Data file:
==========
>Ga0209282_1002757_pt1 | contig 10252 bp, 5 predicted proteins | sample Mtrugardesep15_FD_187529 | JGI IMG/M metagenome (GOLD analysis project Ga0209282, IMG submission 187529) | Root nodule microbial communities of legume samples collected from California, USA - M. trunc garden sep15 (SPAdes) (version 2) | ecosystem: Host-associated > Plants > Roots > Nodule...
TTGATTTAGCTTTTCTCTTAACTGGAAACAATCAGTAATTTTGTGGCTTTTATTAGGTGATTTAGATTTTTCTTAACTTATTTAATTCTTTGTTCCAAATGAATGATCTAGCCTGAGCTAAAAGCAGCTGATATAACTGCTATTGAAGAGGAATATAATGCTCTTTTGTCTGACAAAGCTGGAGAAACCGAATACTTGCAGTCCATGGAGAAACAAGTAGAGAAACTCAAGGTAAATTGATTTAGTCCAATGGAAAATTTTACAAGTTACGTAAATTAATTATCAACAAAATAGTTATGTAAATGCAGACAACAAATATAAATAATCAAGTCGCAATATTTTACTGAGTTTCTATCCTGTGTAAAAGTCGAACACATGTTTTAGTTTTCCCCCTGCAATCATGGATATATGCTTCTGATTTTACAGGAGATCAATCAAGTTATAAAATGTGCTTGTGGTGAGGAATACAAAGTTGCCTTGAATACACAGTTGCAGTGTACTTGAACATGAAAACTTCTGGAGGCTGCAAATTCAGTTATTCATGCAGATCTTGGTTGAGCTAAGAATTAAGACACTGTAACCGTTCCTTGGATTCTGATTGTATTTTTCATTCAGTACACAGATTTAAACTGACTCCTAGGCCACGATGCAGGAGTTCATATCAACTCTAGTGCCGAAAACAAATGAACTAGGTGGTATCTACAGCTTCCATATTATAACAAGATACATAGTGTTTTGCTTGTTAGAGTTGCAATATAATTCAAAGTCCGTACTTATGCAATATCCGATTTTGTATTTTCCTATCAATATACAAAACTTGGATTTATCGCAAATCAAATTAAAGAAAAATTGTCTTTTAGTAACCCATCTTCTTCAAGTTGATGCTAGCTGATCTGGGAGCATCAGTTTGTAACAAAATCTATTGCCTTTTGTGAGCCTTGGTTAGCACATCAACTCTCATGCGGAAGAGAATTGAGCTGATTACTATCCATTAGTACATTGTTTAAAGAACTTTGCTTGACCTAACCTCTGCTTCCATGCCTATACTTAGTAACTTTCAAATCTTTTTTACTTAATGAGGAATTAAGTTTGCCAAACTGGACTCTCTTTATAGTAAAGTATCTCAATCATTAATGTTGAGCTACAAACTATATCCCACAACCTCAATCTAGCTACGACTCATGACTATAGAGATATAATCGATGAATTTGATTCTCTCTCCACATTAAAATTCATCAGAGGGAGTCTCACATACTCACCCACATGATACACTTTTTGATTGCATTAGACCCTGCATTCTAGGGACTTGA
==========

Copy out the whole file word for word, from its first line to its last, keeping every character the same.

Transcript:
>Ga0209282_1002757_pt1 | contig 10252 bp, 5 predicted proteins | sample Mtrugardesep15_FD_187529 | JGI IMG/M metagenome (GOLD analysis project Ga0209282, IMG submission 187529) | Root nodule microbial communities of legume samples collected from California, USA - M. trunc garden sep15 (SPAdes) (version 2) | ecosystem: Host-associated > Plants > Roots > Nodule...
TTGATTTAGCTTTTCTCTTAACTGGAAACAATCAGTAATTTTGTGGCTTTTATTAGGTGATTTAGATTTTTCTTAACTTATTTAATTCTTTGTTCCAAATGAATGATCTAGCCTGAGCTAAAAGCAGCTGATATAACTGCTATTGAAGAGGAATATAATGCTCTTTTGTCTGACAAAGCTGGAGAAACCGAATACTTGCAGTCCATGGAGAAACAAGTAGAGAAACTCAAGGTAAATTGATTTAGTCCAATGGAAAATTTTACAAGTTACGTAAATTAATTATCAACAAAATAGTTATGTAAATGCAGACAACAAATATAAATAATCAAGTCGCAATATTTTACTGAGTTTCTATCCTGTGTAAAAGTCGAACACATGTTTTAGTTTTCCCCCTGCAATCATGGATATATGCTTCTGATTTTACAGGAGATCAATCAAGTTATAAAATGTGCTTGTGGTGAGGAATACAAAGTTGCCTTGAATACACAGTTGCAGTGTACTTGAACATGAAAACTTCTGGAGGCTGCAAATTCAGTTATTCATGCAGATCTTGGTTGAGCTAAGAATTAAGACACTGTAACCGTTCCTTGGATTCTGATTGTATTTTTCATTCAGTACACAGATTTAAACTGACTCCTAGGCCACGATGCAGGAGTTCATATCAACTCTAGTGCCGAAAACAAATGAACTAGGTGGTATCTACAGCTTCCATATTATAACAAGATACATAGTGTTTTGCTTGTTAGAGTTGCAATATAATTCAAAGTCCGTACTTATGCAATATCCGATTTTGTATTTTCCTATCAATATACAAAACTTGGATTTATCGCAAATCAAATTAAAGAAAAATTGTCTTTTAGTAACCCATCTTCTTCAAGTTGATGCTAGCTGATCTGGGAGCATCAGTTTGTAACAAAATCTATTGCCTTTTGTGAGCCTTGGTTAGCACATCAACTCTCATGCGGAAGAGAATTGAGCTGATTACTATCCATTAGTACATTGTTTAAAGAACTTTGCTTGACCTAACCTCTGCTTCCATGCCTATACTTAGTAACTTTCAAATCTTTTTTACTTAATGAGGAATTAAGTTTGCCAAACTGGACTCTCTTTATAGTAAAGTATCTCAATCATTAATGTTGAGCTACAAACTATATCCCACAACCTCAATCTAGCTACGACTCATGACTATAGAGATATAATCGATGAATTTGATTCTCTCTCCACATTAAAATTCATCAGAGGGAGTCTCACATACTCACCCACATGATACACTTTTTGATTGCATTAGACCCTGCATTCTAGGGACTTGA